ANGOLA - Industry
Minister, Ministry of Industry and Trade
Victor Francisco Dos Santos Fernandes holds a degree in mechanical engineering from Instituto Superior Técnico and aeronautical engineering from the Air Force Academy. Before becoming Minister of Industry and Trade in 2020, he was consultant to the secretary of state for the Ministry of Economy in 2018-2020, consultant to the Ministry of Finance in 2018, chairman of the Global Management Challenge, executive director of Banco Postal, executive director of TPA, executive director of Grupo Score, and vice-president of FACIDE. He also had a long career in banking with Banco Espírito Santo and Comercial de Lisboa.
The Ministry of Industry and Trade has an Industrial Development Plan (PDIA) that systematizes the guidelines of public policies regarding the industry sector, given its role in diversifying the economy and expanding investments, both public and private. In it, we have the characterization of the Angolan industry current situation, the strategic vision for industrialization, the logical structure, and the challenges to its implementation. In this context, among the several projects that the ministry already has in progress, we can mention the operationalization of the Industrial Poles and the Integrated Plan for the Development of Rural Commerce (PIDCR). PIDCR, among others, seeks to empower industries through freight transport operators, reduce producers’ limitations, and increase, in quantity and quality, industry’s access to primary goods. The poles concentrate industrial units where entrepreneurs can connect with suppliers for the most varied segments, thus streamlining the process of purchasing raw materials diverse raw material and the sale of final products, which involves producers and communities in general. The executive is committed to creating conditions for businessmen to install transformation factories that work regularly so that jobs are maintained and imports are not made a priority. Another industrial component that has contributed well to reducing imports and increasing employability is essentially linked to the production of building materials. This industrial branch accompanied the development of infrastructure in the country and the process of national reconstruction; however, as we have great capacity in the food and beverage sectors, we want this vision of economic diversification to be replicated in the production of food self-sufficiency, promoting that products that can be transformed or processed can exist in sufficient quantity to feed the population and the industry. We are working so that the industrialization of agribusiness allows food self-sufficiency as one of the ways, but not the only one, to increase industrial production, reduce dependence on imports and create more jobs.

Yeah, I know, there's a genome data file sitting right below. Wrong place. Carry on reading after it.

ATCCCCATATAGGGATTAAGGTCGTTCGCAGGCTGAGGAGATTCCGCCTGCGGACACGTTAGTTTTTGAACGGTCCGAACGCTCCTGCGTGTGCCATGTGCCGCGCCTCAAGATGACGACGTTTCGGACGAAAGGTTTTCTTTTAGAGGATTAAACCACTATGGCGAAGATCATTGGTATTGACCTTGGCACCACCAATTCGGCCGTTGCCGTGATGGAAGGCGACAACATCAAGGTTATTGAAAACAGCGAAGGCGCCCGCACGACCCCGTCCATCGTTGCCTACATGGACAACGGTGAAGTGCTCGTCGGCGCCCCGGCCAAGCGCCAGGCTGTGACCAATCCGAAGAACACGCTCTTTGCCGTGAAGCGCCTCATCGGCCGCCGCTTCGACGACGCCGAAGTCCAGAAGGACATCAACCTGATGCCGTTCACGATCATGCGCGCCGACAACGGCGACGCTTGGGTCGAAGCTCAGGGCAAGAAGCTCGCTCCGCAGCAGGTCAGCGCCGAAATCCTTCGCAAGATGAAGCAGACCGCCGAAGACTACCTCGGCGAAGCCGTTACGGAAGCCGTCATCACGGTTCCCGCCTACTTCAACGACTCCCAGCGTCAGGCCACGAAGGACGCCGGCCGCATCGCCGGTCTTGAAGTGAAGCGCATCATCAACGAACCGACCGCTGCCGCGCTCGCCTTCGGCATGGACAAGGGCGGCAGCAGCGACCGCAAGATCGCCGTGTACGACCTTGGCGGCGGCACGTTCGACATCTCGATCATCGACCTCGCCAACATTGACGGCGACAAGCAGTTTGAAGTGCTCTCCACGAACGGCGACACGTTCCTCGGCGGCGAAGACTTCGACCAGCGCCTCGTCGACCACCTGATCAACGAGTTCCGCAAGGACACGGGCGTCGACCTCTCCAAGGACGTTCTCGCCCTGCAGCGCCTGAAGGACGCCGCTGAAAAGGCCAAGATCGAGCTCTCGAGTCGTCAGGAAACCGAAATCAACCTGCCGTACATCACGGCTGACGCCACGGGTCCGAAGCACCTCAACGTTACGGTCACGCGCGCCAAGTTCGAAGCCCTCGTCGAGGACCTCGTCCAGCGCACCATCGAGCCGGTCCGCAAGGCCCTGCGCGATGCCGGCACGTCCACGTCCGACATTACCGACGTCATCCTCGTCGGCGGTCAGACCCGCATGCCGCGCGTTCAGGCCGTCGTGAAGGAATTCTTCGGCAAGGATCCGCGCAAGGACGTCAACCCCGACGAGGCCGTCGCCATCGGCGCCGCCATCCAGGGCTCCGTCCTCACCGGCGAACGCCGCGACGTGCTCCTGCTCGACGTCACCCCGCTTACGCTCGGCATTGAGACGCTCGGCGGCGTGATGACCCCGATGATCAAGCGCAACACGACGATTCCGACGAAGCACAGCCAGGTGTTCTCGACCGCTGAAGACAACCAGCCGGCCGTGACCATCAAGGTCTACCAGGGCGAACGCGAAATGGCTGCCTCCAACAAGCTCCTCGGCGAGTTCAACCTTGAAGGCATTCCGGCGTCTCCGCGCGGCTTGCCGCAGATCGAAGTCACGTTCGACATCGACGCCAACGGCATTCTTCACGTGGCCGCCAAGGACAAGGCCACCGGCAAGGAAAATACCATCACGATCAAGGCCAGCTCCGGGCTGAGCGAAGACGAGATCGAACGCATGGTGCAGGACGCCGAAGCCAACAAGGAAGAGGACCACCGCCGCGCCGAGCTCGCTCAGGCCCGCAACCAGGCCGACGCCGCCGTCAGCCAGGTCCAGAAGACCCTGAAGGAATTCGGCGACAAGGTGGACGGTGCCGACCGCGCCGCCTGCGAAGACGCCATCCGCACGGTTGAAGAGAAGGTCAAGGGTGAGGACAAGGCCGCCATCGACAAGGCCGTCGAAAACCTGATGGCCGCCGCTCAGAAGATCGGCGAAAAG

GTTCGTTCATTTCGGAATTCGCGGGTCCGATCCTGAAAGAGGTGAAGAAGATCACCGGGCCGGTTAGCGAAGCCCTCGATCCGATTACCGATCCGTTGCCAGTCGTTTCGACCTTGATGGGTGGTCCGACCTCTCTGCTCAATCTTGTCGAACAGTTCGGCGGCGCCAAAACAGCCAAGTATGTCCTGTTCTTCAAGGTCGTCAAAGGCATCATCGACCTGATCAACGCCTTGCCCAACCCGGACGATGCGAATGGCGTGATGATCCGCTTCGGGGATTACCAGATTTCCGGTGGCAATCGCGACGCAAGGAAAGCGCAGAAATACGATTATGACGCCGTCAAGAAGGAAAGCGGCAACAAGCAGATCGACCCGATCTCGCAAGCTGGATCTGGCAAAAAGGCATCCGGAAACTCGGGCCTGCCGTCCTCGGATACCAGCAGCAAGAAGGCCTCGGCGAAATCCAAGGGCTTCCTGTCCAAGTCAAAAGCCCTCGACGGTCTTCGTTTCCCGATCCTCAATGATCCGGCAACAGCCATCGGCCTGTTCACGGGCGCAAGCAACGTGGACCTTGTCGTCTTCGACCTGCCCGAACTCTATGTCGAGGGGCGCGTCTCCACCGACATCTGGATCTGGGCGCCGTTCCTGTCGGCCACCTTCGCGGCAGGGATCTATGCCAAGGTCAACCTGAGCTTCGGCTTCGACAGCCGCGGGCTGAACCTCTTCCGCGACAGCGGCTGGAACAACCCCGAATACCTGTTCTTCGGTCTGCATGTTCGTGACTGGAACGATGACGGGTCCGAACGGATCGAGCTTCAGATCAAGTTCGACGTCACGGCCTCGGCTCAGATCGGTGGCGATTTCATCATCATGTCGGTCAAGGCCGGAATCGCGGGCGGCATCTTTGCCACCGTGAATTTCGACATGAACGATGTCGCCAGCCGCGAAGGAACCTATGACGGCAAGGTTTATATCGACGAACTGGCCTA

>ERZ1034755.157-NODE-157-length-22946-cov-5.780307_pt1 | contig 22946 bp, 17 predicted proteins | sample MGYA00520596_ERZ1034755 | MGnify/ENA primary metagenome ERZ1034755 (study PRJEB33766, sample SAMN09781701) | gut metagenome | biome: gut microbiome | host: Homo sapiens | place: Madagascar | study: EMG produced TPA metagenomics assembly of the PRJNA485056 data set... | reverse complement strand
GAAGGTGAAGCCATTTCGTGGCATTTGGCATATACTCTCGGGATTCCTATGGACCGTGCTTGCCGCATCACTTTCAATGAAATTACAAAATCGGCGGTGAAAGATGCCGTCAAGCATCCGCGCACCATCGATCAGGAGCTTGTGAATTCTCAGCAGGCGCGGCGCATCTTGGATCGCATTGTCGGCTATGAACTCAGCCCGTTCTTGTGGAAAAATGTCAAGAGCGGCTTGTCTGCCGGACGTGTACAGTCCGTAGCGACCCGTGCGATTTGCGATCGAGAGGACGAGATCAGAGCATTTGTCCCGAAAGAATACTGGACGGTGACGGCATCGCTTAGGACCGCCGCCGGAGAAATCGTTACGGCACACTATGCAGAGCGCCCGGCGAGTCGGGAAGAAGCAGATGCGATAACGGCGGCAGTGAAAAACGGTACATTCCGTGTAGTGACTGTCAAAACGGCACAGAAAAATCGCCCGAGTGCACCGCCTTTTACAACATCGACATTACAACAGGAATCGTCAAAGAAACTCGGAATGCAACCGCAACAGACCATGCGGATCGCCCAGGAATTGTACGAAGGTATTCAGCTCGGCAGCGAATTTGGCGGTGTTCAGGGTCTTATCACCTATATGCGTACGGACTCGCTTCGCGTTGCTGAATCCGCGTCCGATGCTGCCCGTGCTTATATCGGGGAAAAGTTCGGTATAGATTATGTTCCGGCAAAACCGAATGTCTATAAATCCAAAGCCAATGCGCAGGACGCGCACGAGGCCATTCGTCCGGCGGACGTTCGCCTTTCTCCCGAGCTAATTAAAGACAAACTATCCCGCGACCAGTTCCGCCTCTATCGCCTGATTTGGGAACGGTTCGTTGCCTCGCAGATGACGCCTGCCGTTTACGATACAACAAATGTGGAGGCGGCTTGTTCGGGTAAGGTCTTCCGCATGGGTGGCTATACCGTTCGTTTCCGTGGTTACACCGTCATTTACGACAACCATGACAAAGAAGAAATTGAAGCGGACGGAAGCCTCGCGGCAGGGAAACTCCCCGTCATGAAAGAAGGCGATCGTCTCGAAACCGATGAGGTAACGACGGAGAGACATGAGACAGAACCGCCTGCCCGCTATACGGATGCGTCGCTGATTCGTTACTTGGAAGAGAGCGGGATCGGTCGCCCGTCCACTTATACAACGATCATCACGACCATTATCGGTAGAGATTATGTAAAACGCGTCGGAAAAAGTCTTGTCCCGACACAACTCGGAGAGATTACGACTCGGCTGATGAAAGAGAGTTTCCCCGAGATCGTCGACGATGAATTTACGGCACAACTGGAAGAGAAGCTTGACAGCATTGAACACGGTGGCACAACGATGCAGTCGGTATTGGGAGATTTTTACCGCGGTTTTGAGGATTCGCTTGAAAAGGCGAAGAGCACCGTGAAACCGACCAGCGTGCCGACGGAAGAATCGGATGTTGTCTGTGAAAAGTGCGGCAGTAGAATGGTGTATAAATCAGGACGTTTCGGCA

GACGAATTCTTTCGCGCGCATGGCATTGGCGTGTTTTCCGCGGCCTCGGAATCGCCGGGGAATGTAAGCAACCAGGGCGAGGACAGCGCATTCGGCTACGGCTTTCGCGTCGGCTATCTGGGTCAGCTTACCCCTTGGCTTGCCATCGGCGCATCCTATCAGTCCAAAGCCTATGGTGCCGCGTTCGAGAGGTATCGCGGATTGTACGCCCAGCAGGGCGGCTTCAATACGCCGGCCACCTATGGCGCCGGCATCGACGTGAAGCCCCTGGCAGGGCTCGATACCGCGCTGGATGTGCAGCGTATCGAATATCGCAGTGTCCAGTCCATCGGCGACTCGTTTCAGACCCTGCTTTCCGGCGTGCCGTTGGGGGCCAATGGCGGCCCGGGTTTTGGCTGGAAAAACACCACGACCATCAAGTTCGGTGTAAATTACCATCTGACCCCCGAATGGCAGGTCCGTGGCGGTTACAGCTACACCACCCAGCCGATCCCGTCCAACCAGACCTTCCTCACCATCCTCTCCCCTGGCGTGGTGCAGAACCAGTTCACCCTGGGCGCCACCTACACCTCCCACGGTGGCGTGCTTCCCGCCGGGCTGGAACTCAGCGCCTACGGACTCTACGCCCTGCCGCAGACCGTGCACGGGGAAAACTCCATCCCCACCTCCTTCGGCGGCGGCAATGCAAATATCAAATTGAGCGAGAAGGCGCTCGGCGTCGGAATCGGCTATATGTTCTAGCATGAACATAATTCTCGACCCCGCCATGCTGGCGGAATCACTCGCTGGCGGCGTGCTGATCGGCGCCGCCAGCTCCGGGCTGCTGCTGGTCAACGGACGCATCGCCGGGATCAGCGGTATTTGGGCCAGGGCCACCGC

Work is underway to publicize potentialities and opportunities to ensure that economic groups and investors act with confidence. Our laws relating to these matters are relatively recent and protect both investors and their investments. Work is under way to improve the issue of access. Our adherence to the AfCFTA requires redoubled efforts from Angola in the rehabilitation and construction of road access routes. The country’s infrastructure has to be in line with what we want to attract. If we want to attract businessmen to do a certain business in a certain Angolan location, going there should not be a constraint. Improvements are underway in the roads, energy, water, tourism and much more sectors.
Angola’s geostrategic location on the African continent is an enormous advantage for us, as, in addition to the fluidity of operations with countries in the region. Otherwise, it is understood that if we have a product to export and there are two potential buyers, one of which is from a more distant region than the other, some agreements will lead us to act in the closest region, guaranteeing speed in transactions and efficiency in processes. In general, the advantages will be bilateral, since both importers and exporters want the transaction to be completed in a timely manner and with as few constraints as possible. From a cultural point of view, it is easy to understand that certain cultures are more consumed or more accepted in our region. Therefore, the intensification of intracontinental transactions will reveal the opportunity to produce on a large scale that which is in great demand by the countries with which we have signed agreements.